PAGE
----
Monday, May 28, 2007
Safe From The Butcher
One-third of the world's cows live in India, yet no one dares to inflict the slightest harm on these animals, let alone kill and eat them. Cows are sacred to the Hindu population in India, and are protected as such by law.
To Hindus, cows are a symbol of fertility and motherhood. Cows are revered, loved and protected. They wander about freely and have even been known to hold up trains for hours, while passengers wait for them to move off the track. Hindus hang garlands round cows' necks at festivals and pray for them when they are sick.
If this seems strange to non-Hindus, it seems even odder in the light of the fact that the Brahmans, the Hindu priestly caste, originally oversaw the slaughter of cattle. But that was before a huge increase in the population, and a consequent shortage of grazing land, made growing vegetables a much more economic source of food.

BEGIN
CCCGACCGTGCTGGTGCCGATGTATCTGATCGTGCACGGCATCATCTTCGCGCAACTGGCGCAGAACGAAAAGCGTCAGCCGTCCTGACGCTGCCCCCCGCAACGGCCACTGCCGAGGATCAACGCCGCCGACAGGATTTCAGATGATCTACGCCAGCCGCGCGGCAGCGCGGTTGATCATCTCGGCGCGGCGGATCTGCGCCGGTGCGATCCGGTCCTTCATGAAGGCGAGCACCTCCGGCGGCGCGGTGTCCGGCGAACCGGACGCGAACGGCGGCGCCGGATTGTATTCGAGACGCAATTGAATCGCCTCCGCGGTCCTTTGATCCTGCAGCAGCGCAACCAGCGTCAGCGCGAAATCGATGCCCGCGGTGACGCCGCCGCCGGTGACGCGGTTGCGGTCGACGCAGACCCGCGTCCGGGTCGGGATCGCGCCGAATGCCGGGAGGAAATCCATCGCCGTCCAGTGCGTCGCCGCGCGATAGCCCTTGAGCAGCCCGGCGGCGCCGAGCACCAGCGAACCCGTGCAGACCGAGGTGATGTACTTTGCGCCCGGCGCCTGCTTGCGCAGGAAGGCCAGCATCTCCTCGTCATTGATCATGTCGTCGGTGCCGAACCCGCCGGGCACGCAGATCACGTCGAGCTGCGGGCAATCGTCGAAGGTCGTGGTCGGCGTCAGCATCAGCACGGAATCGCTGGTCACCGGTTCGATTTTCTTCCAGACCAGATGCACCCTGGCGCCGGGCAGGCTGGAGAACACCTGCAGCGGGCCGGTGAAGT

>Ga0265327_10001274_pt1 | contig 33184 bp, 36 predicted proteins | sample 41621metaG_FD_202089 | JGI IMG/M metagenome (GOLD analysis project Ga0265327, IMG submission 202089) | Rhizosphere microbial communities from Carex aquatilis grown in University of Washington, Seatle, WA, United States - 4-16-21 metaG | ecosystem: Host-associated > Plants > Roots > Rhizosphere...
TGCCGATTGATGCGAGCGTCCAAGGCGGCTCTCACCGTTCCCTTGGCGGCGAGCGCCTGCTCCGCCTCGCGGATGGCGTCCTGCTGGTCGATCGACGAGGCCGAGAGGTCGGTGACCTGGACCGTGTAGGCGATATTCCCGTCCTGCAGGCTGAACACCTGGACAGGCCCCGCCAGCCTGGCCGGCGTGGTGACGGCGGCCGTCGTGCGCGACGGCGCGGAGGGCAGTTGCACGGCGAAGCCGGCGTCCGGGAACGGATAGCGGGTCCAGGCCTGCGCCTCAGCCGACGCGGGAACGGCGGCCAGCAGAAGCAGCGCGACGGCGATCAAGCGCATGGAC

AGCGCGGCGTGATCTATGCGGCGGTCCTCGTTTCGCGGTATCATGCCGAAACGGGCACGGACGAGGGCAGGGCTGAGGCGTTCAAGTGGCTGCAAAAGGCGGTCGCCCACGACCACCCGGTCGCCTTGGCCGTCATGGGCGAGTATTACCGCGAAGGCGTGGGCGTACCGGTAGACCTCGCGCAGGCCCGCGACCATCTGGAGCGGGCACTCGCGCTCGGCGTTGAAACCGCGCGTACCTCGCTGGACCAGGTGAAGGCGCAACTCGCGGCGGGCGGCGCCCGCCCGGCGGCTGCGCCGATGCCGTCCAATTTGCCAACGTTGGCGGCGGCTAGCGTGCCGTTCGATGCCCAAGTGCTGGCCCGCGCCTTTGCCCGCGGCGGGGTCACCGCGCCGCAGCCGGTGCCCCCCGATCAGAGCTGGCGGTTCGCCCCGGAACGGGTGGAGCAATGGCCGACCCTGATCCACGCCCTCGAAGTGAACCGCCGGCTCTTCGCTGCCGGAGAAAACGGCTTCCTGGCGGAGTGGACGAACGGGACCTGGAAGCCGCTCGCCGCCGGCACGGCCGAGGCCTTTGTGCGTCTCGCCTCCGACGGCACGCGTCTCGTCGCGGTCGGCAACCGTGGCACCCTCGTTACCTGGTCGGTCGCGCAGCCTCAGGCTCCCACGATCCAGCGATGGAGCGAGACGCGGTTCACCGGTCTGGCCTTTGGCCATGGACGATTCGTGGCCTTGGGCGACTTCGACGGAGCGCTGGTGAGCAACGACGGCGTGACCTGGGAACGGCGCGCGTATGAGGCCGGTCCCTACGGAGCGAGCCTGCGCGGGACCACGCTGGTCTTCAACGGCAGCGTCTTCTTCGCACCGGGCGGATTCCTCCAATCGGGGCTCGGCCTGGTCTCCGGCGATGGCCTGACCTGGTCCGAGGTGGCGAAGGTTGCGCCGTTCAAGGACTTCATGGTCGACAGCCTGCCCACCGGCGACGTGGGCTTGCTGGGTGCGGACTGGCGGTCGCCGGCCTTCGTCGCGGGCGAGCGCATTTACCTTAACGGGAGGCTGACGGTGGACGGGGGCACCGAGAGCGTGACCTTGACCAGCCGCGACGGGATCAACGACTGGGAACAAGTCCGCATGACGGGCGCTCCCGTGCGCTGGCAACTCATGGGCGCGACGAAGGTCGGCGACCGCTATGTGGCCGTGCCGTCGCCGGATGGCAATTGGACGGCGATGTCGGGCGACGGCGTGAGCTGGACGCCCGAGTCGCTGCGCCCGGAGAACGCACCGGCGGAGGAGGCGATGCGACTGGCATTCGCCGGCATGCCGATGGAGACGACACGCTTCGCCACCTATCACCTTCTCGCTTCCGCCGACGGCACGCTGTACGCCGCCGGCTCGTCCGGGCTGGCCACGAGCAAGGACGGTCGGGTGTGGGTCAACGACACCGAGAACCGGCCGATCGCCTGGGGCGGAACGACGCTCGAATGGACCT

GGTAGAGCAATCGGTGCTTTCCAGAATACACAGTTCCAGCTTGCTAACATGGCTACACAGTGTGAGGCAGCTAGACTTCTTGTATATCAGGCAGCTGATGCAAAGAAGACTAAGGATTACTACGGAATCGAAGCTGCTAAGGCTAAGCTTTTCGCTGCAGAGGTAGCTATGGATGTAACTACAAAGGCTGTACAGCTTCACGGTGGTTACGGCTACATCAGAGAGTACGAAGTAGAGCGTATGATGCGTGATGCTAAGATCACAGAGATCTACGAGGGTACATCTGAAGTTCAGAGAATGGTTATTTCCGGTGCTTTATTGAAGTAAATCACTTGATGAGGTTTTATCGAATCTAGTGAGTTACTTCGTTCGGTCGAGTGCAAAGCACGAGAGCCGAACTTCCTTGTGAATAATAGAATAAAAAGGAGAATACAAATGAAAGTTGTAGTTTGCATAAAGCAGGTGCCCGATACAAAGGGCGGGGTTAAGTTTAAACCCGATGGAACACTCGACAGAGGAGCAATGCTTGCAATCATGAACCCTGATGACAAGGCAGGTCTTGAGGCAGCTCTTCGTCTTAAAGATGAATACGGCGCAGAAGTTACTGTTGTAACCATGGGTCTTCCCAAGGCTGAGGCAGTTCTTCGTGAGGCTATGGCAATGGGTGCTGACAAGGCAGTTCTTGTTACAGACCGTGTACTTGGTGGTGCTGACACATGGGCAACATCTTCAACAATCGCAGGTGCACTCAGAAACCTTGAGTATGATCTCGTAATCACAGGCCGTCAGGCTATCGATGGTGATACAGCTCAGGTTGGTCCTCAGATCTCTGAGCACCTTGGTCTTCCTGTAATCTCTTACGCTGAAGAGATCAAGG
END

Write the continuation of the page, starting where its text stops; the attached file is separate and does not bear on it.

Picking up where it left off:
This radical change in the economy occurred during the 6th century BC. During the 5th century BC, however, the Buddhist religion - among whose tenets was a profound aversion to killing for food - began to spread throughout India. Its appeal was undoubtedly increased by the scarcity of beef and the lordly insistence of the Brahmans on reserving what beef there was for themselves. After a struggle for religious domination in India that lasted nine centuries, the Hindus finally reversed their position. By the 4th century AD they had declared cows to be sacred animals.
It did not escape the Hindu sages that cows are more productive alive than dead. They provide milk for food, calves to sell, oxen to pull ploughs (they are more efficient on the small Indian farms than tractors), dung for fertiliser, fuel and building materials, and - once they have died of old age - leather too.